Book Review: The Passenger by Lisa Lutz

Posted March 1, 2016 by @Angelized_1st in Books, COYER Going Back to Basics, Entertainment, Reading Challenges / 0 Comments

I received this book for free from Publisher in exchange for an honest review. This does not affect my opinion of the book or the content of my review.

Book Review: The Passenger by Lisa LutzThe Passenger by Lisa Lutz
Published by Simon & Schuster on March 1st 2016
Genres: Fiction, Thrillers, Psychological, Suspense, Contemporary Women
Pages: 320
Format: eBook
Source: Publisher
ISBN: 9781451686630
Buy on: AmazonBarnes & NobleiBooks

From the author of the New York Times bestselling Spellman Files series, Lisa Lutz’s latest blistering thriller is about a woman who creates and sheds new identities as she crisscrosses the country to escape her past: you’ll want to buckle up for the ride!

In case you were wondering, I didn’t do it. I didn’t have anything to do with Frank’s death. I don’t have an alibi, so you’ll have to take my word for it...

Forty-eight hours after leaving her husband’s body at the base of the stairs, Tanya Dubois cashes in her credit cards, dyes her hair brown, demands a new name from a shadowy voice over the phone, and flees town. It’s not the first time.

She meets Blue, a female bartender who recognizes the hunted look in a fugitive’s eyes and offers her a place to stay. With dwindling choices, Tanya-now-Amelia accepts. An uneasy―and dangerous―alliance is born.

It’s almost impossible to live off the grid today, but Amelia-now-Debra and Blue have the courage, the ingenuity, and the desperation, to try. Hopscotching from city to city, Debra especially is chased by a very dark secret…can she outrun her past?

With heart-stopping escapes and devious deceptions, The Passenger is an amazing psychological thriller about defining yourself while you pursue your path to survival. One thing is certain: the ride will leave you breathless.

Lisa Lutz’s The Passenger is a twisty, suspenseful, crime story told from the protagonist’s point of view. Tanya Dubois is running from the police. Accused of murdering her husband, instead of explaining what happened Tanya took off because she’s not what she seems. Tanya has a secret. Uncovering Tanya’s secret was pretty fun, as the mystery unfolded like a piece of origami. Everytime I unwrapped one layer, things went off in a different direction than I would expect.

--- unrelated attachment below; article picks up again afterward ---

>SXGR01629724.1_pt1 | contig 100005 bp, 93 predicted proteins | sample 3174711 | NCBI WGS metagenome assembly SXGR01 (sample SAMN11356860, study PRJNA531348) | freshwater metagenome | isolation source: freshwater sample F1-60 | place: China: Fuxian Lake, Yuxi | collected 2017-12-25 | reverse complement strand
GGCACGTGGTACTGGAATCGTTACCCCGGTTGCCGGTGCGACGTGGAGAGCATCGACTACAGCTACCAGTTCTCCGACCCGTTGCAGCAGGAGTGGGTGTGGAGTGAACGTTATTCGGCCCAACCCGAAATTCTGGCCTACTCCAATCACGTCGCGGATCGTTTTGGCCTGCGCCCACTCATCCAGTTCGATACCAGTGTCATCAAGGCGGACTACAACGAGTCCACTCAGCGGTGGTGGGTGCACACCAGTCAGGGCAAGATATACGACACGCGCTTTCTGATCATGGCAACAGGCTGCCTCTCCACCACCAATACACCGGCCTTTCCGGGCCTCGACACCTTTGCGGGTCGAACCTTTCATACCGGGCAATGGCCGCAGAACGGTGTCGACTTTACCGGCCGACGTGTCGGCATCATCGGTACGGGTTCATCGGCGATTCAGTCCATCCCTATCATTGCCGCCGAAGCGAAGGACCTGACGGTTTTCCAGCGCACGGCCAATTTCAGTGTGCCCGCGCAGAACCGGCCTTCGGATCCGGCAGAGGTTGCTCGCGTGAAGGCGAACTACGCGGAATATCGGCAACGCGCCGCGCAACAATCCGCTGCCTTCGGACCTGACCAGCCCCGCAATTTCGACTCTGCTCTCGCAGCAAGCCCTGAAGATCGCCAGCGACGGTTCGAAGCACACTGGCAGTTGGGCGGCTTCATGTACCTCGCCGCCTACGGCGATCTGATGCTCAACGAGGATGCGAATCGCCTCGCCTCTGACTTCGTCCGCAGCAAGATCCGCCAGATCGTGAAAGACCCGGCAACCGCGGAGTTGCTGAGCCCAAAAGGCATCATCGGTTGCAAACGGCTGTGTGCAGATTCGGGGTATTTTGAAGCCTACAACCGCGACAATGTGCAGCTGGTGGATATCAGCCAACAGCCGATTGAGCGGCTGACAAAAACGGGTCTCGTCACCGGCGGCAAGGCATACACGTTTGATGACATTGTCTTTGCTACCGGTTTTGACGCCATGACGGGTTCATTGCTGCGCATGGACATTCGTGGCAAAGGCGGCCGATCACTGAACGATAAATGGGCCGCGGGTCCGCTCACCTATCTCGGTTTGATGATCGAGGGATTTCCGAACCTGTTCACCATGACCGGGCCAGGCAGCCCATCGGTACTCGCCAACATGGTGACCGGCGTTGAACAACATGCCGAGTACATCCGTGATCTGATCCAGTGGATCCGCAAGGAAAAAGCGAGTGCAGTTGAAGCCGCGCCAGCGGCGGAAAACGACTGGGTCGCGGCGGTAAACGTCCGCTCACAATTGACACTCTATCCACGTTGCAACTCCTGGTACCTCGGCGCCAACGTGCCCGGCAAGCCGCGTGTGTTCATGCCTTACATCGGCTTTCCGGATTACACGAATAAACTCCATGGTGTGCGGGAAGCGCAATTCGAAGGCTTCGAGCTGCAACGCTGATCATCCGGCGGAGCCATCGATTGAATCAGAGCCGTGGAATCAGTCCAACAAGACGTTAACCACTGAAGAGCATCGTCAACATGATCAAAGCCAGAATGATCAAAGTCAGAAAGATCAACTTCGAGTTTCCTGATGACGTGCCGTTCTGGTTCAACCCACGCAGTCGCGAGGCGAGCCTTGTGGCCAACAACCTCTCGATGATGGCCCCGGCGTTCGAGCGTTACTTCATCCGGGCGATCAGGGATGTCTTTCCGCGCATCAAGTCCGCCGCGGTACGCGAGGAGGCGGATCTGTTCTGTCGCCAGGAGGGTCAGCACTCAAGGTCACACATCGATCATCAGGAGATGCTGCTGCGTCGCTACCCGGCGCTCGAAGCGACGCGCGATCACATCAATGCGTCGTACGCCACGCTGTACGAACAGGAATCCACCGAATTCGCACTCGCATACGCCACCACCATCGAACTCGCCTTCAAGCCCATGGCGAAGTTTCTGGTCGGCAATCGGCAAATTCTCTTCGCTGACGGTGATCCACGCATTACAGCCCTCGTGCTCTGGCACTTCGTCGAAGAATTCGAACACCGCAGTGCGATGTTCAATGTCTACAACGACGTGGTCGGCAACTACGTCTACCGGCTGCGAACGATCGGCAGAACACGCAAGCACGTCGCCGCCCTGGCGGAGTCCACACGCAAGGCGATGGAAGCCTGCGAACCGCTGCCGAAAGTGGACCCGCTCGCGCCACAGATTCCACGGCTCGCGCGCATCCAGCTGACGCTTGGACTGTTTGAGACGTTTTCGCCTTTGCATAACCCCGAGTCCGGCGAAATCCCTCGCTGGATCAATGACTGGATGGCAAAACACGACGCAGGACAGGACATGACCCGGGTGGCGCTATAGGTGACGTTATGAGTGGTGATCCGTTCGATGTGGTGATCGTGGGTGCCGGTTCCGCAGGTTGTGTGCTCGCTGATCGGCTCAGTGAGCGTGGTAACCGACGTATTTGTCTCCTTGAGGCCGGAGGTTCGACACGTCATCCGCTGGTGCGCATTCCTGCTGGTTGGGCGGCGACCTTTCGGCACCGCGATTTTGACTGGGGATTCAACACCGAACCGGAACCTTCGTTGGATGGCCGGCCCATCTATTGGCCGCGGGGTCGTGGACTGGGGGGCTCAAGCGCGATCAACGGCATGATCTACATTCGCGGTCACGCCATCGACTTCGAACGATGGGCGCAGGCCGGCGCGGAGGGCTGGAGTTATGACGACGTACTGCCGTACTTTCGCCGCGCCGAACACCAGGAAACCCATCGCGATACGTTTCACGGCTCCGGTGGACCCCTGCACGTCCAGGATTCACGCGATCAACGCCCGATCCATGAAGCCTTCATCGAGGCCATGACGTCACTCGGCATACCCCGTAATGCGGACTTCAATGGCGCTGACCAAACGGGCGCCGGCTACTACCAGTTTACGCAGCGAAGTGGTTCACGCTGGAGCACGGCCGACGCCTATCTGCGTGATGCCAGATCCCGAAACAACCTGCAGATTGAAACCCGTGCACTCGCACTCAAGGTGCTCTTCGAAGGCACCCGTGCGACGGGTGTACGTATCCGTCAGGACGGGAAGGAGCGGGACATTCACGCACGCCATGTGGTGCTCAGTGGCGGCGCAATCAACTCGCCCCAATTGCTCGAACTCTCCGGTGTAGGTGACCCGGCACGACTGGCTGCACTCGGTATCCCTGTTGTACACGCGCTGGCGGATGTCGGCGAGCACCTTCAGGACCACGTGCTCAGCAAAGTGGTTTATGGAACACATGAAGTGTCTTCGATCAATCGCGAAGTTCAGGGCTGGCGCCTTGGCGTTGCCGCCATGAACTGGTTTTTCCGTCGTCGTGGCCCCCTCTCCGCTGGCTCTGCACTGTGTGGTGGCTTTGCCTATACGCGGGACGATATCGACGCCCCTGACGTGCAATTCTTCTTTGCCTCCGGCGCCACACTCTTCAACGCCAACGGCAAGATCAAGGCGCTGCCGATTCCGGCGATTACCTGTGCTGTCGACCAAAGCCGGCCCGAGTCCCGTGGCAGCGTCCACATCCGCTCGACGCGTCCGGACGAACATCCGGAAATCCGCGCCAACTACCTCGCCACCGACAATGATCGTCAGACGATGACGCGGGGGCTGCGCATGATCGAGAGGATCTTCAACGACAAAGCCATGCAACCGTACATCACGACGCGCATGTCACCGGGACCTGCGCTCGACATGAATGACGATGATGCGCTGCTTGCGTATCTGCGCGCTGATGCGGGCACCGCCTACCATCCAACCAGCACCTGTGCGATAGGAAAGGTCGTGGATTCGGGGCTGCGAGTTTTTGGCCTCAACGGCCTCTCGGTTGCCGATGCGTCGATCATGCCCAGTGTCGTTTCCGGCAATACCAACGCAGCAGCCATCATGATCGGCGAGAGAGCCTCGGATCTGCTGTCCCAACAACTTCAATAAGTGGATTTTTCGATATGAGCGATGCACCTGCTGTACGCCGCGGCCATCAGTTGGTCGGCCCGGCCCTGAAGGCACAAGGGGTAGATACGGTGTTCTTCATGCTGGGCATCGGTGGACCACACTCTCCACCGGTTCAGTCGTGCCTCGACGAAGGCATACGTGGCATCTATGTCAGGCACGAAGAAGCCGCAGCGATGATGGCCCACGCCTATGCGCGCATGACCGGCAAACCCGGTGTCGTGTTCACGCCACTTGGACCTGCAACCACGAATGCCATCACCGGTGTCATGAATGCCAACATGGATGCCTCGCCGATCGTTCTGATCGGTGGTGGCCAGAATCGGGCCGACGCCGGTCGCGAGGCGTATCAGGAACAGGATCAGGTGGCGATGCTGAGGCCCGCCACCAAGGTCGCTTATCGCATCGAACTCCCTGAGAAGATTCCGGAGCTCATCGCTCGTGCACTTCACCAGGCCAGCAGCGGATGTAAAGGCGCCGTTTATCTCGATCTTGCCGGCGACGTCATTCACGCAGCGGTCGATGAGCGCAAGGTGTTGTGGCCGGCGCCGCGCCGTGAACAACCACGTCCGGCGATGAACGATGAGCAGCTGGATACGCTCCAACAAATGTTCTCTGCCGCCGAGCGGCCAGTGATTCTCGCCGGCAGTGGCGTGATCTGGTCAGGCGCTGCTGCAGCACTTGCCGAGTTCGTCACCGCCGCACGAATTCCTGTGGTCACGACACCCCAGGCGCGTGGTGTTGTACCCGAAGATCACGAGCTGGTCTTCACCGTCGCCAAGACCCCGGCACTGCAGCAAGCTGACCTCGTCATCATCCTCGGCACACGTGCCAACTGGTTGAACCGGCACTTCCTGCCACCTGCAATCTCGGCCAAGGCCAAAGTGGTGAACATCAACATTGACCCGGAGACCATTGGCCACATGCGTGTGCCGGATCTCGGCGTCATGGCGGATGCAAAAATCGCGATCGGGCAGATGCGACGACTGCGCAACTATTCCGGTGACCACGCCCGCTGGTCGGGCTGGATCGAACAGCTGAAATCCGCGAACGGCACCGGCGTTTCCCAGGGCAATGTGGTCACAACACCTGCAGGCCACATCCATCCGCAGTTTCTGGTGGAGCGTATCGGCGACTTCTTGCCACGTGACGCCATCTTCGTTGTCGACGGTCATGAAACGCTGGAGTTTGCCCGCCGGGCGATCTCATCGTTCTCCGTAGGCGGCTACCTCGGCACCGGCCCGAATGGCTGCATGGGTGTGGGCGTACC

One of the aspects of the story that made it fun to read was knowing how unreliable Tanya was as a narrator. In fact, the book kind of reminded me of Gillian Flynn’s Gone Girl, but less sinister. Along the way Tanya meets a bartender named Blue who has secrets of her own. Once these two ladies were side by side, it was easy to compare their deviousness. Blue is a piece of work. She seems like a good person on the surface, but she winds up being even more complex than Tanya.

Figuring out who these two women really are is at the heart of the mystery. The novel is told in various periods of time. The main story is told from Tanya’s perspective in the present day, but readers also get a glimpse of the past via a series of emails. How these emails are connected to Tanya is the key to unlocking the mystery surrounding who Tanya is, and why she’s really running. In a way, the emails threw me, and I found them to be a bit disconcerting. There are so many mysteries in this novel, that it almost feels as if there is one too many. I don’t know if this confusion was created on purpose, or if t’s just me.

Overall I enjoyed this story. I never felt it was hard to put down, but the mystery was woven well enough that it kept my interest. I would recommend this novel to readers who enjoyed Gone Girl, Catcher in the Rye, and other novels with unreliable narrators. The book will keep you on your toes, and while it wasn’t completely unpredictable, it was still fun to try to solve the mystery.

About Lisa Lutz

Lisa Lutz is the New York Times bestselling author of the six books in the Spellman series, How to Start a Fire, Heads you Lose (with David Hayward), and the children’s book, How to Negotiate Everything (illustrated by Jaime Temairik). Her latest book, The Passenger, a psychological thriller, will be published March 2016 by Simon and Schuster. Lutz has won the Alex award and has been nominated for the Edgar Award for Best Novel.

Although she attended UC Santa Cruz, UC Irvine, the University of Leeds in England, and San Francisco State University, she still does not have a bachelor’s degree. Lisa spent most of the 1990s hopping through a string of low-paying odd jobs while writing and rewriting the screenplay Plan B, a mob comedy. After the film was made in 2000, she vowed she would never write another screenplay. Lisa lives in the Hudson Valley, NY.


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